Greater Clements marks the eighth professional collaboration between playwright Samuel D. Hunter and director Davis McCallum. Thus I could not resist asking McCallum, when he and I got together before a rehearsal recently, how he and Hunter, known as Sam, met.
That first encounter, McCallum replied, took place in New Haven. Page 73, an award-winning theater company that supports emerging playwrights, was having a retreat there. “I got a call from the producers saying there had been some issues with housing and would I mind having a roommate for the week. I got up to New Haven and I checked into my room. Sam was my roommate. He was sitting way down at the end near these windows reading a book. I introduced myself and asked, ‘What are you reading?’ He turned the book around. It was the size of a dictionary. The title said, Genocide. I thought: O-kay!”
Hunter, it turned out, had written a play called Five Genocides. McCallum said: “It was really funny and weird and rigorous and surprising and dark.” He ended up directing a full production of it in New York, produced as part of Clubbed Thumb’s venerable Summerworks series.
Hunter’s plays have often taken on weighty subject matter – literally so, with his marvelous 2012 play, The Whale, about an obese man. But McCallum, who grew up in Atlanta, said that “a case can be made that all Sam’s plays till now are comedies, in a Shakespearean sense. Shakespeare’s comedies, even the dark ones, like Measure for Measure, end with a wedding. It’s a moment of human connection, and Sam’s plays also end with connection.”
Greater Clements marks a slight departure. “This is the first of Sam’s plays,” McCallum said, “that he has expressly described as a tragedy. By that he doesn’t mean that there isn’t plenty of humor, because there is. He means that we really want things to work out for these characters but they keep trying to connect and don’t. The play is partly about near-misses.”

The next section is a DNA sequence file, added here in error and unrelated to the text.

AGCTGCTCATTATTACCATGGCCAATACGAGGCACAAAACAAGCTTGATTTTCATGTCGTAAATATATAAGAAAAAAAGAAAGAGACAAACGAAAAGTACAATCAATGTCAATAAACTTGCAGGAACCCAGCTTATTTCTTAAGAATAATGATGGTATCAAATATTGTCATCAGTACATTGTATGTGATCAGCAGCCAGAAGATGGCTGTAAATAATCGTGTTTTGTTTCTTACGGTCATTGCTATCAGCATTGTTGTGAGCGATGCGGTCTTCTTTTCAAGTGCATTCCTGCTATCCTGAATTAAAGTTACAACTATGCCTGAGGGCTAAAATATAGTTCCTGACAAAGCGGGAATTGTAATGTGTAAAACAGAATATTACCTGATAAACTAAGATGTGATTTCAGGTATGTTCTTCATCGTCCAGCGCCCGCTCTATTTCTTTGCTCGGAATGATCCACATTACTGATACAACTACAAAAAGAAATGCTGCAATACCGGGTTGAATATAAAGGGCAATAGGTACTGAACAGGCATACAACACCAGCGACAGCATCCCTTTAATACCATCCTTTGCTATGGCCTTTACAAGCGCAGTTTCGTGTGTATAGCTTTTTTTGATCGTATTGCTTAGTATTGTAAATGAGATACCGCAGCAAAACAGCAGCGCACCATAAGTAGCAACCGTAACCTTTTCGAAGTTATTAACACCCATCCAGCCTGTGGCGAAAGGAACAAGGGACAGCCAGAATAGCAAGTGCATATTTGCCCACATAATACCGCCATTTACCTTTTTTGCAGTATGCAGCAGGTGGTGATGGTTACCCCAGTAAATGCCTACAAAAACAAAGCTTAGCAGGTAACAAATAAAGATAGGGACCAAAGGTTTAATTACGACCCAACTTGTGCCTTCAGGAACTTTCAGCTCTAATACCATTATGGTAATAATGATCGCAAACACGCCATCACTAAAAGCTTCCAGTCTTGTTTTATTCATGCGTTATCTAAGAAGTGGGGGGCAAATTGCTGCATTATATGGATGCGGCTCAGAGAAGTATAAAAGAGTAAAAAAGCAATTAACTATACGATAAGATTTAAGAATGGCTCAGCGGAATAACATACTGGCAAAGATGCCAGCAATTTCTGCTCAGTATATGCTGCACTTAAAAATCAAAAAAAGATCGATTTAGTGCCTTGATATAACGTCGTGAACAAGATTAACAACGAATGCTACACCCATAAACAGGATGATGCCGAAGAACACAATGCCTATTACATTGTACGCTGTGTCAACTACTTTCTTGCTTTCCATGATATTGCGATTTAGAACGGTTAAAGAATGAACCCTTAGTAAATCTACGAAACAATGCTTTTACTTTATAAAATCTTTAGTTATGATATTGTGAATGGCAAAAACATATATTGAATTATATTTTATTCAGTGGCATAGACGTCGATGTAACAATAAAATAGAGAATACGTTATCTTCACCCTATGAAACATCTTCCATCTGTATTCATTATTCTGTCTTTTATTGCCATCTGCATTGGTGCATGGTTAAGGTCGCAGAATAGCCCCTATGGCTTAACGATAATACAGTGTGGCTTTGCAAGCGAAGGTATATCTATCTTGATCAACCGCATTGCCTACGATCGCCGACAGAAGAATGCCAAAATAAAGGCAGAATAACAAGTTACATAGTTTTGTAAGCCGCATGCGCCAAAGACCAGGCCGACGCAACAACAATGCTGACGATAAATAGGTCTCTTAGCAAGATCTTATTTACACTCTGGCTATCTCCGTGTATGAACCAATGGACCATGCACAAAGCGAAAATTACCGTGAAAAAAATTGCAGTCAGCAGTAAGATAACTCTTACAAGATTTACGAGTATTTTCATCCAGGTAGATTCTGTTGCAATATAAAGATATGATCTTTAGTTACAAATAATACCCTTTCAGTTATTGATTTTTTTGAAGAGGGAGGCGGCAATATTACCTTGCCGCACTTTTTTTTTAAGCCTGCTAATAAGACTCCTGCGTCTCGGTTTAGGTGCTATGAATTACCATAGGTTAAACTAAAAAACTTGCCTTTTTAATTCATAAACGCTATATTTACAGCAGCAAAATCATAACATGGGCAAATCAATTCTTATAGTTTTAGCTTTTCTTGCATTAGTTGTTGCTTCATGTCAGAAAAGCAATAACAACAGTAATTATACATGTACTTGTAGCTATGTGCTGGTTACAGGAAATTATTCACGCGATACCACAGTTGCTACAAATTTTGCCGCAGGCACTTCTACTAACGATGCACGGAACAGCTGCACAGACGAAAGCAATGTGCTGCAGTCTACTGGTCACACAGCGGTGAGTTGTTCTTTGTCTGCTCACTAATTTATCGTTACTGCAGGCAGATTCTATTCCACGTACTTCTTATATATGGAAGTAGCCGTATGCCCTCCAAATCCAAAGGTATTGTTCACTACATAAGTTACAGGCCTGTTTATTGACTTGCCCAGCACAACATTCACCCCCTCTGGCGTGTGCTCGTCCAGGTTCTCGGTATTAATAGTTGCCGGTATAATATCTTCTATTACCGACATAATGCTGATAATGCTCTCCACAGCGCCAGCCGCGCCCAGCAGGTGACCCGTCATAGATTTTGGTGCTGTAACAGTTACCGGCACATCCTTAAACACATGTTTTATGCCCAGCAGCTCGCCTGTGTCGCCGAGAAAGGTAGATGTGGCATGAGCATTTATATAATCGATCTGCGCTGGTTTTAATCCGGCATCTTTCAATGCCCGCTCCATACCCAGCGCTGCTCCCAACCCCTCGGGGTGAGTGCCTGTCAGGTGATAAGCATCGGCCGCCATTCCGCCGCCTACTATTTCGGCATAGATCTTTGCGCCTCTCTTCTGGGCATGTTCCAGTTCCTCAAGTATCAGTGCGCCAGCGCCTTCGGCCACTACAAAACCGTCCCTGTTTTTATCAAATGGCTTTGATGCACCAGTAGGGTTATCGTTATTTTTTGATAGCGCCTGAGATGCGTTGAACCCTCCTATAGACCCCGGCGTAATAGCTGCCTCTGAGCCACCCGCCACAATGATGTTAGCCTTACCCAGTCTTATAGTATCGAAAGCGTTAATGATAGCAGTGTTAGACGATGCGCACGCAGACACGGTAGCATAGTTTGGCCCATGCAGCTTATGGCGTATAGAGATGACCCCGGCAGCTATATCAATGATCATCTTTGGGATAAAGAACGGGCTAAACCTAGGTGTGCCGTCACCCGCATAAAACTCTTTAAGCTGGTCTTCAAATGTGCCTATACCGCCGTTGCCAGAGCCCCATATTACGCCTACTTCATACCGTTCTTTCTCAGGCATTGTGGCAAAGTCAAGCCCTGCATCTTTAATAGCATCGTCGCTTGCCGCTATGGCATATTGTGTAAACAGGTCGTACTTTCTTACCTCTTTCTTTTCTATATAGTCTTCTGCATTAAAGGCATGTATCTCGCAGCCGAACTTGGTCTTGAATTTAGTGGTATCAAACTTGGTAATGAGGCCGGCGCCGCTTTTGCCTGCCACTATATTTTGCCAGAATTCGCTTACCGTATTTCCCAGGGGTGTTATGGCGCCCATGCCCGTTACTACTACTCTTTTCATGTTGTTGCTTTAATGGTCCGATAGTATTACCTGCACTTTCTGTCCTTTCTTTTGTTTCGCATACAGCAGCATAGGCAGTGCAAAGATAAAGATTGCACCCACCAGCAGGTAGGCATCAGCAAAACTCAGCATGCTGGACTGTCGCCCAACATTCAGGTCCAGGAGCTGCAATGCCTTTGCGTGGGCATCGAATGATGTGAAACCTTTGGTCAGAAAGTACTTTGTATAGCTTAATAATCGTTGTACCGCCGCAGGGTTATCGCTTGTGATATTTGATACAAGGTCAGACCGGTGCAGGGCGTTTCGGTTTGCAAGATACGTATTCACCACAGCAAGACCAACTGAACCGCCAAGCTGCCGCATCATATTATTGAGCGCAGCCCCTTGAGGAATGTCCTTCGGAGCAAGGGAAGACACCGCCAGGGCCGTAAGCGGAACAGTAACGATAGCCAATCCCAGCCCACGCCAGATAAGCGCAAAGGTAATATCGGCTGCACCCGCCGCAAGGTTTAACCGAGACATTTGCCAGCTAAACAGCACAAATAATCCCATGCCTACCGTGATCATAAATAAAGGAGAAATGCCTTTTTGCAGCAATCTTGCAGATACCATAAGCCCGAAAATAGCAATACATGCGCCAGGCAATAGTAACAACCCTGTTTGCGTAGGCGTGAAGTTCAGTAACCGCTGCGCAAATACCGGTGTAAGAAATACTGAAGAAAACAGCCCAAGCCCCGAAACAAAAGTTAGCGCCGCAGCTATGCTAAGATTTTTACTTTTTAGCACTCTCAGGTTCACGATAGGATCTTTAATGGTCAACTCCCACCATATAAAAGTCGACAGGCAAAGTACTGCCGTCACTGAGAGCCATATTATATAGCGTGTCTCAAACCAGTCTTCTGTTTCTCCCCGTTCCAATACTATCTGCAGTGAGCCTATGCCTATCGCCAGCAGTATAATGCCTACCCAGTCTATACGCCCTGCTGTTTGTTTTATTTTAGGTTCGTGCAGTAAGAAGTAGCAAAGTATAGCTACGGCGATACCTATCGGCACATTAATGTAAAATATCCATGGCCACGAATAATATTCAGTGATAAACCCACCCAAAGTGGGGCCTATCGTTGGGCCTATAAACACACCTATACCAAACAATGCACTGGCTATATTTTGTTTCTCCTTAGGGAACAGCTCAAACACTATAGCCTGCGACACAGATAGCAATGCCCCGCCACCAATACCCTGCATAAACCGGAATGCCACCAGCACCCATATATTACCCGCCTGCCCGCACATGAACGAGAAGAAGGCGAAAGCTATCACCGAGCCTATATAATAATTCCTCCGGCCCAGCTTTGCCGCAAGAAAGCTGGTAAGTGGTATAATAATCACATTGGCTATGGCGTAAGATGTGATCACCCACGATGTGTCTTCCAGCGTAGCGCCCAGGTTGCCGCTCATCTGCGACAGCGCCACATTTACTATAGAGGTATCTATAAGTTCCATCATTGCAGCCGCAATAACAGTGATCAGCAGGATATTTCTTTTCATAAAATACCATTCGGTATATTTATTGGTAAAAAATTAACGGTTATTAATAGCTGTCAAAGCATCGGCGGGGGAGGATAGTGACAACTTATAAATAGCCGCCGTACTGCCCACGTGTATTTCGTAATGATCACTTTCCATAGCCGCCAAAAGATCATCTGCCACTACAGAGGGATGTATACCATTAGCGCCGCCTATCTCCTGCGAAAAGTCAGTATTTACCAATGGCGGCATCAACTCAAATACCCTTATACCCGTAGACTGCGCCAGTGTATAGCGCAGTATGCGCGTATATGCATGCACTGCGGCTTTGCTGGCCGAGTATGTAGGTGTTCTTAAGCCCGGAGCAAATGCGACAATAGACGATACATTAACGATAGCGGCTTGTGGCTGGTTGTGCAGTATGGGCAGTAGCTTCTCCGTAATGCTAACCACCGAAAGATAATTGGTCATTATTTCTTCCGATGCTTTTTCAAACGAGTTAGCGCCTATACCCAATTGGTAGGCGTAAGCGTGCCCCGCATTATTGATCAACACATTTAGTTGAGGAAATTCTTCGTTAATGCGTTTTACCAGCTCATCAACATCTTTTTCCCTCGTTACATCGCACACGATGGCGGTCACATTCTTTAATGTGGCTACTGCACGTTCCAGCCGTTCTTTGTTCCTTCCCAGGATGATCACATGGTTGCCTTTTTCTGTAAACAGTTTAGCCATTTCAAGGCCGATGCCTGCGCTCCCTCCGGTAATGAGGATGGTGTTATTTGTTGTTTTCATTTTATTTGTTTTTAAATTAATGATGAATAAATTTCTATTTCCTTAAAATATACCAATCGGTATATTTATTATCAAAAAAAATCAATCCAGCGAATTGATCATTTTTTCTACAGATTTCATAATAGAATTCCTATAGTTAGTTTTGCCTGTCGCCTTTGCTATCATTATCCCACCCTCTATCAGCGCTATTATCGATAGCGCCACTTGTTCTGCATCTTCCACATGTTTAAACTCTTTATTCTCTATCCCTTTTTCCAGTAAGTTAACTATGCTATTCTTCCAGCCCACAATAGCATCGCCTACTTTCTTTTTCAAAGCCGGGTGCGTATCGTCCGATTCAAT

McCallum talked about staging Greater Clements. “There are some spatial challenges with this play. We have the upstairs of a house, the downstairs of a house, we go outside, there’s a mine. We had to find a physical vocabulary for how all these spaces can cohere. Especially in a space with such a strong identity as the Mitzi. It’s one of my favorite theater spaces in New York. It’s very much about the actor being in the bowl of an audience.”
McCallum works most frequently in a space very different from the Mitzi Newhouse – a 500-seat outdoor tent. That’s the main venue for the Hudson Valley Shakespeare festival, an hour north of the city, where for the past five years McCallum has been the Artistic Director.
“It’s a magical place to put on a Shakespeare play,” he said. “The style of performance that the company has evolved is very much about the relationship between the actor and the audience. Out style is very playful, irreverent, and unapologetically American. It’s been rejuvenating for me as a director to work there.”
The verdant sweep of the Hudson valley is much different from the Idaho landscapes of Hunter’s plays. McCallum told me that he’s visited that state. “I spent a month in Boise, directing Namaste Man, a play by the great actor/playwright Andrew Weems. I loved it there.”
McCallum hasn’t been to northern Idaho, where Hunter grew up and where Greater Clements takes place. “In a weird way I feel that I now have a highly evolved idea of what that area is because I’ve spent so much time imaginatively investigating it. If I went there it might have no relationship to what I’ve imagined. Or it might look exactly as it’s portrayed in Sam’s plays. Until I do get there I’m happy to be continuing the investigation with Greater Clements.”
Brendan Lemon is the editor of lemonwade.com